We also continue to hire quality people to bring on to our platform. We have what we think is a unique platform. Candidly, I still think it’s underleveraged. And there’s an opportunity for us in a very targeted way, go out and hire people that we think can advance the business.

Mike MayoWells Fargo Securities — Analyst

And then a follow-up, your CEO letter says that you guys are the No. 1 provider of renewable energy financing. So what does that include? Is that bank lending and capital markets?

Chris GormanChairman and Chief Executive Officer

Yes. So that would be…

Mike MayoWells Fargo Securities — Analyst

And what’s the total addressable market and where are you in that market?

Chris GormanChairman and Chief Executive Officer

Sure, sure. So that’s — we have been a leader in — we always talk about targeted scale, and renewables is a great example that way back in 2004, as we saw the utilities pivot to renewable energy, we built a business around both wind and solar. On our books today, Mike, we have about $5 billion of exposure. Obviously, over the years, we’ve raised tens of billions of dollars for the benefit of our clients.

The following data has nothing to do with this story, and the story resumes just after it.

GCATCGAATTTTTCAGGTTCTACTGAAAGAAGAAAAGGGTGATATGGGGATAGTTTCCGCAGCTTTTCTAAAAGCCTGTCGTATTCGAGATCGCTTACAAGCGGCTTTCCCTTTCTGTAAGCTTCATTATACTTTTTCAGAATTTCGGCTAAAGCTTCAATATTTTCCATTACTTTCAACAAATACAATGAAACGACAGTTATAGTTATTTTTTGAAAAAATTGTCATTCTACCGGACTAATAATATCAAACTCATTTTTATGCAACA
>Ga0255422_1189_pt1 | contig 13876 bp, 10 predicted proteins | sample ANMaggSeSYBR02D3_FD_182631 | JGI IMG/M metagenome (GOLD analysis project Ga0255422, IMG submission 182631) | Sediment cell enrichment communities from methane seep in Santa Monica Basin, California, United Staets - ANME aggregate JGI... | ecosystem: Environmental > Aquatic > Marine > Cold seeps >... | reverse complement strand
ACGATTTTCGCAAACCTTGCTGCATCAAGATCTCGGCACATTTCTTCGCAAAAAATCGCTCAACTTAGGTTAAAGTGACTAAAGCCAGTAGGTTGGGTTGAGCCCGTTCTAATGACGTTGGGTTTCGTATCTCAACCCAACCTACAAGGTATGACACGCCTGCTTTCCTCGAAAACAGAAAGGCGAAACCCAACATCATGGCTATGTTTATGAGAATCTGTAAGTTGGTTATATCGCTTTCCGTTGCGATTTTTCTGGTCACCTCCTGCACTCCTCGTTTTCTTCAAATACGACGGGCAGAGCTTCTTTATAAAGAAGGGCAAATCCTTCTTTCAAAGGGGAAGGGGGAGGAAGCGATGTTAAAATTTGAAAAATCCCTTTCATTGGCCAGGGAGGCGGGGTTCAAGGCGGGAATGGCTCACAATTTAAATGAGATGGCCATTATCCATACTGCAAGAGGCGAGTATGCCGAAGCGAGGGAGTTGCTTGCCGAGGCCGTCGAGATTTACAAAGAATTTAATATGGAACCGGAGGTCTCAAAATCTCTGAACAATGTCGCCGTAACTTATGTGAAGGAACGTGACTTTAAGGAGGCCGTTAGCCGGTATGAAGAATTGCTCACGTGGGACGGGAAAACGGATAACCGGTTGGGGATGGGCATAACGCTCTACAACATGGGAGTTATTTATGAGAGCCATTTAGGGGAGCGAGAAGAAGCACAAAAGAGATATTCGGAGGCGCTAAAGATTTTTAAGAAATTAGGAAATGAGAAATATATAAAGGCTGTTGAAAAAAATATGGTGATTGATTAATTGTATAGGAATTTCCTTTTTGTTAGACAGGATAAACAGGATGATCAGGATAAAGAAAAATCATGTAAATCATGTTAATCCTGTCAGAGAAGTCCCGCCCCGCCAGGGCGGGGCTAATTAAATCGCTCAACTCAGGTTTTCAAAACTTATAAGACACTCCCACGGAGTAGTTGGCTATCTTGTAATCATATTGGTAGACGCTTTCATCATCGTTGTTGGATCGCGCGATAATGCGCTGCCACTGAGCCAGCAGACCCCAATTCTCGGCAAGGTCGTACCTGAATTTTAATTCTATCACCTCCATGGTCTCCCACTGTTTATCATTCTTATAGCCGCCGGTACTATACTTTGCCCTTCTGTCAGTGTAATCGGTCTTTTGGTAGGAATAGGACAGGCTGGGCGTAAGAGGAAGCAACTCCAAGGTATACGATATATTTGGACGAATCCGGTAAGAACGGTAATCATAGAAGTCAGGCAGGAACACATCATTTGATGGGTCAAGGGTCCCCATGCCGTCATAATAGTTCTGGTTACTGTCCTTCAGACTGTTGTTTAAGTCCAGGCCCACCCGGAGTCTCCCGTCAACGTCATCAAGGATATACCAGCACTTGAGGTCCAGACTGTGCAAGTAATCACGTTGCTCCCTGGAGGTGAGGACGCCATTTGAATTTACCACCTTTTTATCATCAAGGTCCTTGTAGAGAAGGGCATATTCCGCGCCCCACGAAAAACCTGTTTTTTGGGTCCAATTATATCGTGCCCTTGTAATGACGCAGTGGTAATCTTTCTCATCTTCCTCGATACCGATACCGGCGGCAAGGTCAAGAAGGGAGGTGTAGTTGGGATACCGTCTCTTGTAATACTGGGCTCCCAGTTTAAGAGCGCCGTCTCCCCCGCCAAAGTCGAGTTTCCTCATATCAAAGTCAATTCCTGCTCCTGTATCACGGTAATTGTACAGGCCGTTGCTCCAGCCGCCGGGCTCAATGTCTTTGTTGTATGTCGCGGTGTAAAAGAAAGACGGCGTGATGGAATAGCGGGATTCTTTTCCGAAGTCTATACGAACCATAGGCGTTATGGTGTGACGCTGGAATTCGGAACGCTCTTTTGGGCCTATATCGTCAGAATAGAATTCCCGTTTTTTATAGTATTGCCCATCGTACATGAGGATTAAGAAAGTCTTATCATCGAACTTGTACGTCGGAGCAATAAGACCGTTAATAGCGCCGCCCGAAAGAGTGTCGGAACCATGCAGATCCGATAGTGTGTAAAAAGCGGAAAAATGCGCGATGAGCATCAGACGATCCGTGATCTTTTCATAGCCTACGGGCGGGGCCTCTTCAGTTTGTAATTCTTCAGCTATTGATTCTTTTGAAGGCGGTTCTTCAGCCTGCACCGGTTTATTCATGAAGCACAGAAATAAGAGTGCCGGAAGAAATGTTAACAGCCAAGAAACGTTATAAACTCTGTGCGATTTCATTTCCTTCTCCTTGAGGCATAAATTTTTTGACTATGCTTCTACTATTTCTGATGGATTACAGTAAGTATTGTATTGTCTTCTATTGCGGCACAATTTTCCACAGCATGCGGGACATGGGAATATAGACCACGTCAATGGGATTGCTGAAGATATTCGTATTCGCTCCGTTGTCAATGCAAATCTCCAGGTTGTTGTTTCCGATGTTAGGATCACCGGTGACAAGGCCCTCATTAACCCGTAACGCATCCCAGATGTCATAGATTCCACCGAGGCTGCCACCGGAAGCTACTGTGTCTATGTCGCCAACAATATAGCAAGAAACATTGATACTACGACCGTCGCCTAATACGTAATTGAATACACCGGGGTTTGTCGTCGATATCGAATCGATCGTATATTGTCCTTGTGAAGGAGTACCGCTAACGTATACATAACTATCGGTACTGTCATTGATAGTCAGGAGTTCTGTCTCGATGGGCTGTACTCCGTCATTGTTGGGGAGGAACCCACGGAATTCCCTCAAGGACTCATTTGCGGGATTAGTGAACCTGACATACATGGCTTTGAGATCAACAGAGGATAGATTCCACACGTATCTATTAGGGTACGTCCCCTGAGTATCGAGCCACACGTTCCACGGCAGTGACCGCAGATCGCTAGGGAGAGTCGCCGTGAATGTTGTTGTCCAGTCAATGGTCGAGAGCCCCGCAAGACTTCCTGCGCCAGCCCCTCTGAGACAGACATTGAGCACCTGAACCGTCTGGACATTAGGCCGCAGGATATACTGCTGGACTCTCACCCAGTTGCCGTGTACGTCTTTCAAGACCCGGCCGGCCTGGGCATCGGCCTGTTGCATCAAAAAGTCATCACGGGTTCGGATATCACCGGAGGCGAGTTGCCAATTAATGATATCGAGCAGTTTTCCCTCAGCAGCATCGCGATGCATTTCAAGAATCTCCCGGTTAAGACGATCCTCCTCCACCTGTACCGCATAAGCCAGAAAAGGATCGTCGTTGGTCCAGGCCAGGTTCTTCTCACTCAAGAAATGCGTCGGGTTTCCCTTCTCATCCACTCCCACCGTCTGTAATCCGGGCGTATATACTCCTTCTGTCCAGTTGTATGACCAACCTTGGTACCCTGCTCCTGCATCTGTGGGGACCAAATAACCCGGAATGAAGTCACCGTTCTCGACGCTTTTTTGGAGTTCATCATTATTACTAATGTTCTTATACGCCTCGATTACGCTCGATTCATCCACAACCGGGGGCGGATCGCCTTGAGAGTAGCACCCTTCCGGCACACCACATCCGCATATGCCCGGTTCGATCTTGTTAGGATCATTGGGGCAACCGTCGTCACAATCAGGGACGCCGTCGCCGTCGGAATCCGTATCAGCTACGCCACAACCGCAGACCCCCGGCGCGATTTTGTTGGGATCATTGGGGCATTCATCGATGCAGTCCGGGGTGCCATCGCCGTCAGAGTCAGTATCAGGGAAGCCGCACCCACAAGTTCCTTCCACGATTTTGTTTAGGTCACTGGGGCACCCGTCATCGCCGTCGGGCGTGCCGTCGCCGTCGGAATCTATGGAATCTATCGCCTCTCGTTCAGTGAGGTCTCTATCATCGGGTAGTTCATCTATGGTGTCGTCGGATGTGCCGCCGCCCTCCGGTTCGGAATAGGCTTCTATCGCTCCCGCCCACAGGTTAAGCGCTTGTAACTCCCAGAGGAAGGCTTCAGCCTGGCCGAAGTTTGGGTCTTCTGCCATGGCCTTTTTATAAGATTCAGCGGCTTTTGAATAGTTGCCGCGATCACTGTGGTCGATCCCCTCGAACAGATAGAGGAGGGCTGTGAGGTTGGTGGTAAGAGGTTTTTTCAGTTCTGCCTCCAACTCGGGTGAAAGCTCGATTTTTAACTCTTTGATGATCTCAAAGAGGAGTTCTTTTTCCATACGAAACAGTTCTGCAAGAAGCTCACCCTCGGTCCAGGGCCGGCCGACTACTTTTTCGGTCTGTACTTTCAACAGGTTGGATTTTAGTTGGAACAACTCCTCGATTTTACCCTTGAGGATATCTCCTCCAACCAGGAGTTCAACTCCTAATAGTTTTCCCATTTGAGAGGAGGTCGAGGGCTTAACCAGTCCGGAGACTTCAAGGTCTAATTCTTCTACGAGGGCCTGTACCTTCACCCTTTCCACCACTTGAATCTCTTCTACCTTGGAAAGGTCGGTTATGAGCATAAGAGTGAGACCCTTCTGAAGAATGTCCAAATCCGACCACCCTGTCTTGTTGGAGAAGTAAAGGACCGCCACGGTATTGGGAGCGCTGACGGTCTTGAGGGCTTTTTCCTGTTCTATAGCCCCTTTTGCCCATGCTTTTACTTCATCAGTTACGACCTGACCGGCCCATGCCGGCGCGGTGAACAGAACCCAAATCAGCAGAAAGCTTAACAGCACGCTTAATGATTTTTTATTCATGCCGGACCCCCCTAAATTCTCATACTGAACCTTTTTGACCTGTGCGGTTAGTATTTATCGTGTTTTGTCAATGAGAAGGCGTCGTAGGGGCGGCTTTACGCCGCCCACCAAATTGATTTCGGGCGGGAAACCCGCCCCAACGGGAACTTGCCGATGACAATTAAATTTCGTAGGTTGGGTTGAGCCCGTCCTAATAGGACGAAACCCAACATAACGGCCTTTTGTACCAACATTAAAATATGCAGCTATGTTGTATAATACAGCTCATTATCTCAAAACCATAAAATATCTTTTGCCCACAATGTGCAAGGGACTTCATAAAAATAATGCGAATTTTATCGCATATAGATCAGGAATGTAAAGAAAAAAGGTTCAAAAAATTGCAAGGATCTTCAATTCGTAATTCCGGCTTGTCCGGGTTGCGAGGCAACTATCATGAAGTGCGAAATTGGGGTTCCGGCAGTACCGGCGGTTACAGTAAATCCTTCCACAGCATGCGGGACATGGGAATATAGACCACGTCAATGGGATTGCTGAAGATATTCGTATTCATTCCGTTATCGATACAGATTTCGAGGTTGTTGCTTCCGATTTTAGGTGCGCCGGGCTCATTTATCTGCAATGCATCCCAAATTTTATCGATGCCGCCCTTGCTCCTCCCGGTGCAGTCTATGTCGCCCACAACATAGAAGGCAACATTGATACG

I think our pipelines in that business probably have visibility on $2 billion or so. What’s really interesting is, I think as the whole plan comes together for the American Jobs plan, I think there’ll be a big focus on renewable energy, and we feel like we’re really well positioned. And so we’ll continue to lean in. We’ll continue to invest.

We have good relationships with the whole ecosystem and so that would be an example of targeted scale. It wasn’t that big of a business when we started it, but it will continue to grow.